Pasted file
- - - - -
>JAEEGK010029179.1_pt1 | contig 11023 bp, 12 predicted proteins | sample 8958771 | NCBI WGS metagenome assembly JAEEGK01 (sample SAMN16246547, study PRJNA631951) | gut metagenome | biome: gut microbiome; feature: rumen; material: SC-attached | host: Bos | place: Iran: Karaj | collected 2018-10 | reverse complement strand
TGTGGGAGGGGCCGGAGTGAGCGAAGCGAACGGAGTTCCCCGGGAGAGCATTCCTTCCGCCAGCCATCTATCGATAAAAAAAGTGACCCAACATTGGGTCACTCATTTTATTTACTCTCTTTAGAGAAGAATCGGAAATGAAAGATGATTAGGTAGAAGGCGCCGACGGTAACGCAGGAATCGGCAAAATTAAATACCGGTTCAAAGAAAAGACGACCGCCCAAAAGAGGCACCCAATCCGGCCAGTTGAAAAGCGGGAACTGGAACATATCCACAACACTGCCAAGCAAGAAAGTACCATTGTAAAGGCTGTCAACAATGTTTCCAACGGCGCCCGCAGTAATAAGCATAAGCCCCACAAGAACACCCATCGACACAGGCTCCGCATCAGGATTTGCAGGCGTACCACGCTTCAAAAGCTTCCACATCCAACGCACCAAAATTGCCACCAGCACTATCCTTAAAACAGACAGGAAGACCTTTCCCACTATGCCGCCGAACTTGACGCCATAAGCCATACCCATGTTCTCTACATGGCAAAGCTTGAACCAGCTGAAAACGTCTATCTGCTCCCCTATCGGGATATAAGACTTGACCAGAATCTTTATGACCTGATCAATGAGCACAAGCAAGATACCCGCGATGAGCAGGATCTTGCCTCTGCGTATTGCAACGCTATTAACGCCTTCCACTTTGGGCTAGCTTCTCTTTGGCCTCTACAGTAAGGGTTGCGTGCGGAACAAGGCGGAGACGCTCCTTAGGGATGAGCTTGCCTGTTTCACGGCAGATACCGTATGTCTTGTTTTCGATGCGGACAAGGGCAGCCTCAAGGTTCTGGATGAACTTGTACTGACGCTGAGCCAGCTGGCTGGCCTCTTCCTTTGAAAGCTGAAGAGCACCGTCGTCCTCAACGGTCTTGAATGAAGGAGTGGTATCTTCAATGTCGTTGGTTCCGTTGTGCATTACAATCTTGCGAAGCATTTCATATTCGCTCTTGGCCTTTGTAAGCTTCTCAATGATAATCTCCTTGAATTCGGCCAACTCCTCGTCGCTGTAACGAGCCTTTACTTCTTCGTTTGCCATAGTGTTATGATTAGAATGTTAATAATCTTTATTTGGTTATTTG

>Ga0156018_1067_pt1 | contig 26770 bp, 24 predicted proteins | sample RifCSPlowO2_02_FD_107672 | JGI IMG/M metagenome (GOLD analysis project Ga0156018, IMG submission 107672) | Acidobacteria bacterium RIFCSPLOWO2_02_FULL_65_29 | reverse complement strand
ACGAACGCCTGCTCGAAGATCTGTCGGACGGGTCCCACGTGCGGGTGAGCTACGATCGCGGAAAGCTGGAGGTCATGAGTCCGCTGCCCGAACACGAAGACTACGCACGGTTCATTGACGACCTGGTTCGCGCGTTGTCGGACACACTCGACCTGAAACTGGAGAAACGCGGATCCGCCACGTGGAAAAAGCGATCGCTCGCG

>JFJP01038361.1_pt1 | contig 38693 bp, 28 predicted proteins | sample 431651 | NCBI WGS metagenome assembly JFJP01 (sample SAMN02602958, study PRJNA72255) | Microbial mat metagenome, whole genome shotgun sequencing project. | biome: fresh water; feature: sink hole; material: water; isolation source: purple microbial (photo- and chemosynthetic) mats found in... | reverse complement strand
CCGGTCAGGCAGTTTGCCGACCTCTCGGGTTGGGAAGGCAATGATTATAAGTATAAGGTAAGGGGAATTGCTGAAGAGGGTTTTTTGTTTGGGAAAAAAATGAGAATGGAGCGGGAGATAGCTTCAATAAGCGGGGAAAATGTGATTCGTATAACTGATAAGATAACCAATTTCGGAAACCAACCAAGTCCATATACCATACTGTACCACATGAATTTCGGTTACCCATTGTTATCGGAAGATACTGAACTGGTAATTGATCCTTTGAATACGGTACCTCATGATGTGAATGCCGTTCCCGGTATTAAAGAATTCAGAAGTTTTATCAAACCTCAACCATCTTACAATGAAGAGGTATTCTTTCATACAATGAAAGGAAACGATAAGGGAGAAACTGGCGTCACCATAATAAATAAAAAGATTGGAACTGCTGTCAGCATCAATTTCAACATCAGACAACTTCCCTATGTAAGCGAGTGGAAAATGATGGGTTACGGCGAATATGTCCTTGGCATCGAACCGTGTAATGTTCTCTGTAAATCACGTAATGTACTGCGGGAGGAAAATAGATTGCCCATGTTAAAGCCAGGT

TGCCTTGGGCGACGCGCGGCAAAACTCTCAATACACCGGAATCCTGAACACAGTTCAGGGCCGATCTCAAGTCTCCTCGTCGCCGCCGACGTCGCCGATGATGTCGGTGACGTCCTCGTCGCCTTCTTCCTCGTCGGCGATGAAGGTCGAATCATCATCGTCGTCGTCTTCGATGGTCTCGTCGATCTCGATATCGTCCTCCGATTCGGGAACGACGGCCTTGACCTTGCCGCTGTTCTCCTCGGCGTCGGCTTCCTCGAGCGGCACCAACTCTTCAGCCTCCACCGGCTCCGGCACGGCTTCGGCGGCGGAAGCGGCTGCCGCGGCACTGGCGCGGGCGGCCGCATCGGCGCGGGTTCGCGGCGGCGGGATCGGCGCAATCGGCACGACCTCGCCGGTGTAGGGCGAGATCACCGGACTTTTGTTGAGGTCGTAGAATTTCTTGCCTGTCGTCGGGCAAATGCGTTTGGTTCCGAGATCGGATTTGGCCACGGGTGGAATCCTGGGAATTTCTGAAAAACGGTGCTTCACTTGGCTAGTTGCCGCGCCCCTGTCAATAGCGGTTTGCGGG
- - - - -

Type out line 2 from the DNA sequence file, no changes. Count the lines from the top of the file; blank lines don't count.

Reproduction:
TGTGGGAGGGGCCGGAGTGAGCGAAGCGAACGGAGTTCCCCGGGAGAGCATTCCTTCCGCCAGCCATCTATCGATAAAAAAAGTGACCCAACATTGGGTCACTCATTTTATTTACTCTCTTTAGAGAAGAATCGGAAATGAAAGATGATTAGGTAGAAGGCGCCGACGGTAACGCAGGAATCGGCAAAATTAAATACCGGTTCAAAGAAAAGACGACCGCCCAAAAGAGGCACCCAATCCGGCCAGTTGAAAAGCGGGAACTGGAACATATCCACAACACTGCCAAGCAAGAAAGTACCATTGTAAAGGCTGTCAACAATGTTTCCAACGGCGCCCGCAGTAATAAGCATAAGCCCCACAAGAACACCCATCGACACAGGCTCCGCATCAGGATTTGCAGGCGTACCACGCTTCAAAAGCTTCCACATCCAACGCACCAAAATTGCCACCAGCACTATCCTTAAAACAGACAGGAAGACCTTTCCCACTATGCCGCCGAACTTGACGCCATAAGCCATACCCATGTTCTCTACATGGCAAAGCTTGAACCAGCTGAAAACGTCTATCTGCTCCCCTATCGGGATATAAGACTTGACCAGAATCTTTATGACCTGATCAATGAGCACAAGCAAGATACCCGCGATGAGCAGGATCTTGCCTCTGCGTATTGCAACGCTATTAACGCCTTCCACTTTGGGCTAGCTTCTCTTTGGCCTCTACAGTAAGGGTTGCGTGCGGAACAAGGCGGAGACGCTCCTTAGGGATGAGCTTGCCTGTTTCACGGCAGATACCGTATGTCTTGTTTTCGATGCGGACAAGGGCAGCCTCAAGGTTCTGGATGAACTTGTACTGACGCTGAGCCAGCTGGCTGGCCTCTTCCTTTGAAAGCTGAAGAGCACCGTCGTCCTCAACGGTCTTGAATGAAGGAGTGGTATCTTCAATGTCGTTGGTTCCGTTGTGCATTACAATCTTGCGAAGCATTTCATATTCGCTCTTGGCCTTTGTAAGCTTCTCAATGATAATCTCCTTGAATTCGGCCAACTCCTCGTCGCTGTAACGAGCCTTTACTTCTTCGTTTGCCATAGTGTTATGATTAGAATGTTAATAATCTTTATTTGGTTATTTG